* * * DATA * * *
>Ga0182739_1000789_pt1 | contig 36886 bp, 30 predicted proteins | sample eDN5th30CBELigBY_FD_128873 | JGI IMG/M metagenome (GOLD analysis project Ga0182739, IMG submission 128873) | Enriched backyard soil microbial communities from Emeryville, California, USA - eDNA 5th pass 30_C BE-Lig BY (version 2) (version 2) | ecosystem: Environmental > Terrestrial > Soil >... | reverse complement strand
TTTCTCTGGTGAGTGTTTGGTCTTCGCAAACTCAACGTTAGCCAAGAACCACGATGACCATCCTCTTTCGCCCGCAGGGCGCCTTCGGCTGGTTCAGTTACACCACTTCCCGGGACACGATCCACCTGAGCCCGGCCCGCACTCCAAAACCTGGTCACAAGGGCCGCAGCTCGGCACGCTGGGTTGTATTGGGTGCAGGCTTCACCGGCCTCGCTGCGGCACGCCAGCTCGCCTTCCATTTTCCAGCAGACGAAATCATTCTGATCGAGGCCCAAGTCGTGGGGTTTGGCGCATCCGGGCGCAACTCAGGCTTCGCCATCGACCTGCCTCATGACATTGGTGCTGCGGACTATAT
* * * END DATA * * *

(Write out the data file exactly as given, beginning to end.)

>Ga0182739_1000789_pt1 | contig 36886 bp, 30 predicted proteins | sample eDN5th30CBELigBY_FD_128873 | JGI IMG/M metagenome (GOLD analysis project Ga0182739, IMG submission 128873) | Enriched backyard soil microbial communities from Emeryville, California, USA - eDNA 5th pass 30_C BE-Lig BY (version 2) (version 2) | ecosystem: Environmental > Terrestrial > Soil >... | reverse complement strand
TTTCTCTGGTGAGTGTTTGGTCTTCGCAAACTCAACGTTAGCCAAGAACCACGATGACCATCCTCTTTCGCCCGCAGGGCGCCTTCGGCTGGTTCAGTTACACCACTTCCCGGGACACGATCCACCTGAGCCCGGCCCGCACTCCAAAACCTGGTCACAAGGGCCGCAGCTCGGCACGCTGGGTTGTATTGGGTGCAGGCTTCACCGGCCTCGCTGCGGCACGCCAGCTCGCCTTCCATTTTCCAGCAGACGAAATCATTCTGATCGAGGCCCAAGTCGTGGGGTTTGGCGCATCCGGGCGCAACTCAGGCTTCGCCATCGACCTGCCTCATGACATTGGTGCTGCGGACTATAT